Payments Briefing: Does lease-to-own provide a “recession-proof” alternative to BNPL?
- This week, we explore lease-to-own, an installment payment option that has been gaining popularity in recent months.
- We also discuss SMBs' increasing reliance on cross-border payments, and the steps that providers can take to serve them better.
As inflation continues at record levels and consumers seek out flexible options to pay for household items such as refrigerators, laptops, and furniture, alternative payment options like lease-to-own are growing in popularity.
This is particularly significant as BNPL – one of the most popular options in alternative credit in recent times – is facing strong headwinds due to rising interest rates, growing consumer debt, and slimmer profit margins, as well as shrinking investor confidence amid fears of a major recession.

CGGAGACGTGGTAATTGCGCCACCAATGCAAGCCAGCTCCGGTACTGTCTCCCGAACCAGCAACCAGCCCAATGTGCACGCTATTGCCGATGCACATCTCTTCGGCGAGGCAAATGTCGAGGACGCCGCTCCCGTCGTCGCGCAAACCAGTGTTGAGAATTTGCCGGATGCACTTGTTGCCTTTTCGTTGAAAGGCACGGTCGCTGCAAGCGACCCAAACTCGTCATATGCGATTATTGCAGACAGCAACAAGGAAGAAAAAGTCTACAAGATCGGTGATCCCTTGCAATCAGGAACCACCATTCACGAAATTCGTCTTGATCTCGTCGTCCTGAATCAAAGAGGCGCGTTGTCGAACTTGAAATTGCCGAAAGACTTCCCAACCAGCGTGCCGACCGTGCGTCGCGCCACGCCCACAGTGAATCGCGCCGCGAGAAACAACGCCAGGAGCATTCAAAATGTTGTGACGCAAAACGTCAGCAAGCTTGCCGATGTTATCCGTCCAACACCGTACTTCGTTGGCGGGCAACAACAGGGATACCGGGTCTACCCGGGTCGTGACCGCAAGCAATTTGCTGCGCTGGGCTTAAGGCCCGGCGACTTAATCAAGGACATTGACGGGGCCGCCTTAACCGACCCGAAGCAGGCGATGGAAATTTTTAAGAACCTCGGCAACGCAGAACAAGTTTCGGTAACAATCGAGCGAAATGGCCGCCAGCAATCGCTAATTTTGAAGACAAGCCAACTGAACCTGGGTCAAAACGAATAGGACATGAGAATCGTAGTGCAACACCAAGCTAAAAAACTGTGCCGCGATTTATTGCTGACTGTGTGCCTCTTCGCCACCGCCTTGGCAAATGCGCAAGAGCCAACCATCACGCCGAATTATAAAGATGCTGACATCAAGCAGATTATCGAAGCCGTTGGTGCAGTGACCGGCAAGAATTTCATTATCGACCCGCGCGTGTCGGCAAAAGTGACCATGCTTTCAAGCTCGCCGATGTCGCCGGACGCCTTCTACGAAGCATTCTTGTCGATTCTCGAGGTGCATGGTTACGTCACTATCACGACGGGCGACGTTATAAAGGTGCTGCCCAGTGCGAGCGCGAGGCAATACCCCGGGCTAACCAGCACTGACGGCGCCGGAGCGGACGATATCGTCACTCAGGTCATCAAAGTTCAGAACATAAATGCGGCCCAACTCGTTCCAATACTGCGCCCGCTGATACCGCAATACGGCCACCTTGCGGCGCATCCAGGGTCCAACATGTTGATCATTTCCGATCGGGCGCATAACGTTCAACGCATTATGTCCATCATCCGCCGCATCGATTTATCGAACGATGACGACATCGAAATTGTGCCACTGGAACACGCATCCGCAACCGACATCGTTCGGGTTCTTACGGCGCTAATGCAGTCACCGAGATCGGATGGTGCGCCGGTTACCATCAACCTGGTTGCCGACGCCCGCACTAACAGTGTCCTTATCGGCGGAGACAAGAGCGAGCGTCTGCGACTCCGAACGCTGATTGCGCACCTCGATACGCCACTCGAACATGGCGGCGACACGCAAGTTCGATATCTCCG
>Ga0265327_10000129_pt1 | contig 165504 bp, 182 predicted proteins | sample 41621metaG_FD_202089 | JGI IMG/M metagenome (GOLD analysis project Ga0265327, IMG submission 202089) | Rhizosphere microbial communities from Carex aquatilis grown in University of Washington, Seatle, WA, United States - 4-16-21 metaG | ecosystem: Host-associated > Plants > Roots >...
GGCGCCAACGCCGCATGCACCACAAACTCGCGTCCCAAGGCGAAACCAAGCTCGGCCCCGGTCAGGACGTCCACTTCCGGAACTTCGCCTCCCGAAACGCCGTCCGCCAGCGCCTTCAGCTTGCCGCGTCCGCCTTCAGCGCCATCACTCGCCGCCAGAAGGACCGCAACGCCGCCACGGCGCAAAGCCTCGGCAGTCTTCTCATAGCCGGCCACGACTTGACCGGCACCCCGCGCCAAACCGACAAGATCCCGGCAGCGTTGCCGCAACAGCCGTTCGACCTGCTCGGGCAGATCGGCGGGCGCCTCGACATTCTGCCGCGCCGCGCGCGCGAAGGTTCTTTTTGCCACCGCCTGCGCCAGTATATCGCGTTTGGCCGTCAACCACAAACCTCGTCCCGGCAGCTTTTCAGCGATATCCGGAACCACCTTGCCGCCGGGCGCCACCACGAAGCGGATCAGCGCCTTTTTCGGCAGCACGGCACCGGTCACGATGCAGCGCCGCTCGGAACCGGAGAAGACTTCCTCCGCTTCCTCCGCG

In this climate, lease-to-own (LTO), a type of installment payment that has actually been around for decades, seems to be re-emerging as a potential solution for consumers seeking an alternative way to break up their purchases into manageable payments. While BNPL has lately been criticized for leaving subprime consumers with mounting debt, proponents of LTO say it provides these consumers with flexible payment options without indebting them. Some are referring to it as “BNPL’s recession-proof cousin”.
So, what exactly is LTO, and how does it function? In what ways is it similar to BNPL, and how do the two differ?
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